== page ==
Mold & Hotrunner Technology AG is out of appeals, as the German Federal Supreme Court refused to hear its case - leaving Husky Injection Molding Systems Ltd. poised to seek damages of at least 7 million euros ($8.5 million) in an intellectual property dispute against the company founded by former Husky employees.
An official of Hochheim, Germany-based MHT said the 140-employee firm will be able to survive that big an economic hit.
Both companies make PET preform molds and hot runners. The much-larger Husky also makes injection molding machines.
MHT was founded in 1996 by former employees of Husky's preform mold plant in Wiesbaden, Germany, which Husky had closed earlier that year. Husky moved the mold operation into its manufacturing complex in Dudelange, Luxembourg.
Husky alleges that MHT officials took secret Husky computer-aided-design files when it created its own preform molds. MHT has denied using Husky's intellectual property, but the German courts have ruled against MHT, starting with a 2003 ruling in Husky's favor by the Frankfurt District Court.
MHT appealed, but in March 2005, the ruling was upheld. MHT appealed again, but the German Federal Supreme Court, the country's top court, said Nov. 24 that it would not hear the case.
That leaves intact a cease-and-desist order that prohibits MHT from using the business secrets of Husky.
Officials of both companies said the next step will be to add up the monetary damages. Bolton, Ontario-based Husky originally wanted 7 million euros, but Tilman Vossius, Husky's lawyer in Munich, said that figure could go to more than 10 million euros ($12 million).
Vossius accused MHT of dragging its feet on providing financial information to the Frankfurt District Court, which will make a final determination of damages.
But Christoph Kuckels, MHT's chief financial officer, said MHT has been audited and will get the data to the court.
``We have quite a good cash position to pay the fine,'' Kuckels said.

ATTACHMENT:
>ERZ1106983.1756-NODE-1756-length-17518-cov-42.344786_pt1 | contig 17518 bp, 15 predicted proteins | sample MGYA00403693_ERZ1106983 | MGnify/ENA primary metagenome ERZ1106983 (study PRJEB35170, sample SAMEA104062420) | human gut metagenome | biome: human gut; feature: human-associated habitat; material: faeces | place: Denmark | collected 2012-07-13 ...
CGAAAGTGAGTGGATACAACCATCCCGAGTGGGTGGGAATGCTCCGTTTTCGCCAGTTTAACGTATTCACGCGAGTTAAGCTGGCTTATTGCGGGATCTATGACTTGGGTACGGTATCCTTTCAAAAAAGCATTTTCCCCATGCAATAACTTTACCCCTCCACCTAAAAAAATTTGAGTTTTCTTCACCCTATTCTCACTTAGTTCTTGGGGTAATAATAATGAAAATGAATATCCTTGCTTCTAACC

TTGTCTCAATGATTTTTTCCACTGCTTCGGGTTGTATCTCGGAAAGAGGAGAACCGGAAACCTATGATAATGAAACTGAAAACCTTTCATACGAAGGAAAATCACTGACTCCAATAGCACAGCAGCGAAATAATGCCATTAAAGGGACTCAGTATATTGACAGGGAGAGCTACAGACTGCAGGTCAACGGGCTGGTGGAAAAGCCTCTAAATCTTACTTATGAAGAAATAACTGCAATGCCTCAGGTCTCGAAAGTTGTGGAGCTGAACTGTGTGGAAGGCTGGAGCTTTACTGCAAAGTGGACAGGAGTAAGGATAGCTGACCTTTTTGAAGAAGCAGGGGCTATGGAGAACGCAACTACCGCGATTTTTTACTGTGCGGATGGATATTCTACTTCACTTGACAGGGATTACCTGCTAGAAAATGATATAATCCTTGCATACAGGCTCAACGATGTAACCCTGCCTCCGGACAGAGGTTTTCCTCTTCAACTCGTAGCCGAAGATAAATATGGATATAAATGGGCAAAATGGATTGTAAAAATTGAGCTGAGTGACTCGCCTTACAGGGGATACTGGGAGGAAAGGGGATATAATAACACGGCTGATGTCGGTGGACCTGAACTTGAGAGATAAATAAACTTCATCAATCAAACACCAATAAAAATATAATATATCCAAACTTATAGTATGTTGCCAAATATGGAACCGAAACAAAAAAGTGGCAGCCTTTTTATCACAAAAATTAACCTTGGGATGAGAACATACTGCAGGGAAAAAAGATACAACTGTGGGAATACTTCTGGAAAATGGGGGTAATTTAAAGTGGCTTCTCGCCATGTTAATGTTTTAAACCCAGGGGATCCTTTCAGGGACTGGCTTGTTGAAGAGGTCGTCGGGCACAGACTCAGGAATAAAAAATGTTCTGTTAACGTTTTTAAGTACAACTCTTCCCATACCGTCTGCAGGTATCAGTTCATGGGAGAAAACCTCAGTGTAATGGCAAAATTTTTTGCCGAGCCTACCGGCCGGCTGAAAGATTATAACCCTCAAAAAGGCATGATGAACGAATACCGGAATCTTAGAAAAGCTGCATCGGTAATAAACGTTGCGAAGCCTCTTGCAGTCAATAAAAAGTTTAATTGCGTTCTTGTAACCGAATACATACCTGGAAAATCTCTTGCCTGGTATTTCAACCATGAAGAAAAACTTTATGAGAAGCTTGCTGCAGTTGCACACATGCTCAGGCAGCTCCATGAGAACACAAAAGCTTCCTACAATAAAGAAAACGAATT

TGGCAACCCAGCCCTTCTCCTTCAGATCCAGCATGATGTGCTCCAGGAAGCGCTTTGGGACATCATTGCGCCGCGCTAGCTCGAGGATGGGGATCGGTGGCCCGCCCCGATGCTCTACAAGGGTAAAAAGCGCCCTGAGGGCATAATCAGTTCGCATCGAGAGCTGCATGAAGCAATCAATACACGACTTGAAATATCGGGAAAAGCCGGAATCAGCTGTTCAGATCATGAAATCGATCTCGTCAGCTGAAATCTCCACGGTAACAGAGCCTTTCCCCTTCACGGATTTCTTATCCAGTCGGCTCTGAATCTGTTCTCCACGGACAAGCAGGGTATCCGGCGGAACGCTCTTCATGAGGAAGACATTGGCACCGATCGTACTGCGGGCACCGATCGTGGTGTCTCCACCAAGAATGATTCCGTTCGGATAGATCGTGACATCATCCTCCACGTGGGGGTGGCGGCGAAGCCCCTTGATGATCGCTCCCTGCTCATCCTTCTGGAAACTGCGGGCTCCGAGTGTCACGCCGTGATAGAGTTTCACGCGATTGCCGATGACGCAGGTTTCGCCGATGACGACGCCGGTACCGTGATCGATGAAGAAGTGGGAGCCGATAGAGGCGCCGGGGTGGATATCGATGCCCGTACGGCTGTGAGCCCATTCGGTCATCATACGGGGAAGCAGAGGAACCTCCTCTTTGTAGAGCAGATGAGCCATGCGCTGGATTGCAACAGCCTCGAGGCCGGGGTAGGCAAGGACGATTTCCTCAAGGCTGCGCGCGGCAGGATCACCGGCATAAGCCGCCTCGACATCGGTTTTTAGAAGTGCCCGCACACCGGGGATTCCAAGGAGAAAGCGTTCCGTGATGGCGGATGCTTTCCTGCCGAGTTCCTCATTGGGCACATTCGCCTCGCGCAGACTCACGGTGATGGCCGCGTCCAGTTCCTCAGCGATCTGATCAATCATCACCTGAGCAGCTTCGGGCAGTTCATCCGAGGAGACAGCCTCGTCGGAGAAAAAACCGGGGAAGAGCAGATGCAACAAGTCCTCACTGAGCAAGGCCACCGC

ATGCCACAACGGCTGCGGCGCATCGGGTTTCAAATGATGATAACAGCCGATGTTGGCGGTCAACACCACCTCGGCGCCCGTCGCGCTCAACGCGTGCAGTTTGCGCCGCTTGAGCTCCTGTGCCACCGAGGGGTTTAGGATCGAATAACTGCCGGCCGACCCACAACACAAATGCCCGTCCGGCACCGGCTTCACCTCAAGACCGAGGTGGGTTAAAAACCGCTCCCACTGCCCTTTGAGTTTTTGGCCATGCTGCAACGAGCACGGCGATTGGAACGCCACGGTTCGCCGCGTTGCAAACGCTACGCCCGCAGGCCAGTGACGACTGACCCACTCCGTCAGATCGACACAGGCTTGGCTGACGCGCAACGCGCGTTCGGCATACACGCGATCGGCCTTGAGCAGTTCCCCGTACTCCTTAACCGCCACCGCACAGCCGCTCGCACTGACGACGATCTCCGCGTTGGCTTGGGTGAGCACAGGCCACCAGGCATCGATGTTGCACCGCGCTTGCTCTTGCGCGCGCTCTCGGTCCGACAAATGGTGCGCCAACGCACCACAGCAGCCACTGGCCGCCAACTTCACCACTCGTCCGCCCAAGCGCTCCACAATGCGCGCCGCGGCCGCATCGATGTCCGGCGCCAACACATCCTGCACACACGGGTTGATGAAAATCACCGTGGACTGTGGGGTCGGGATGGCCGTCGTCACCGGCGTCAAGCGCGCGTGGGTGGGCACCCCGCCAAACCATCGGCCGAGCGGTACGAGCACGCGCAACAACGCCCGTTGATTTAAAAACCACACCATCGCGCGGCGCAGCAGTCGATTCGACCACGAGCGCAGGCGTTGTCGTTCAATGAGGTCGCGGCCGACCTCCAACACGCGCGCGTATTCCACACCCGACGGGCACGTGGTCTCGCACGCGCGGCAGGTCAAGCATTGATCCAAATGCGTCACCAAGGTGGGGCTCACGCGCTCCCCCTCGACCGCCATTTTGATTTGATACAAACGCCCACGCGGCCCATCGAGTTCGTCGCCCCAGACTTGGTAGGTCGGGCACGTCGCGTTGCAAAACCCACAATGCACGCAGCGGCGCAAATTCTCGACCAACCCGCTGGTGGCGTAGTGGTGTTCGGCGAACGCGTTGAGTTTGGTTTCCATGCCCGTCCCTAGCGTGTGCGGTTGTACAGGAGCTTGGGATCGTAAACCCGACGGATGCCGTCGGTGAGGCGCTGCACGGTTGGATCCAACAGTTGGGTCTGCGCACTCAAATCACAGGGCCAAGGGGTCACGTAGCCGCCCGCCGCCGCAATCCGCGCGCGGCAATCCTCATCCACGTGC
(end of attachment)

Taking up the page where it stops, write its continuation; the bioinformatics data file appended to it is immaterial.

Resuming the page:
Kuckels declined to give MHT's sales, but said the company is profitable and on solid financial footing. Profit increased in 2004 and 2005, he said, adding that MHT has doubled spending on research and development for new preform molds.
MHT made waves by producing high-cavitation preform molds - including 192-cavity molds for Swiss injection press maker Netstal-Maschinen AG, which competes directly against Husky. MHT also makes 144-cavity molds, and smaller sizes, for Netstal.
According to MHT's Web site, the company also builds preform molds with up to 96 cavities for Munich, Germany-based Krauss-Maffei Kunststofftechnik GmbH, and up to 16-cavity molds for Arburg GmbH + Co. KG of Lossburg, Germany.
Kuckels said Husky, with $860 million in 2005 sales, is playing Goliath to MHT's David. ``Husky is trying to make our customers uncertain, the whole time,'' he said. ``This is, from our point of view, quite unfair. Husky is by far the largest player in the market, with the largest market share.''
Vossius called the comment ``an inappropriate excuse of the infringer.''
Meanwhile, pressure is ratcheting up on Werner Plass, MHT's chief executive officer and one of the founders. According to Vossius, Plass faces criminal charges in a Luxembourg court, the Tribunal D'Arrondissement. According to Vossius, the charges in Luxembourg include violating Husky copyrights, fraudulent access to Husky's computer data and commercializing the stolen data.
Police seized information on a computer server in Luxembourg, leading to the charges, Vossius said.
Kuckels, who confirmed the charges, said Plass remains in charge of MHT. He said Plass would have no comment.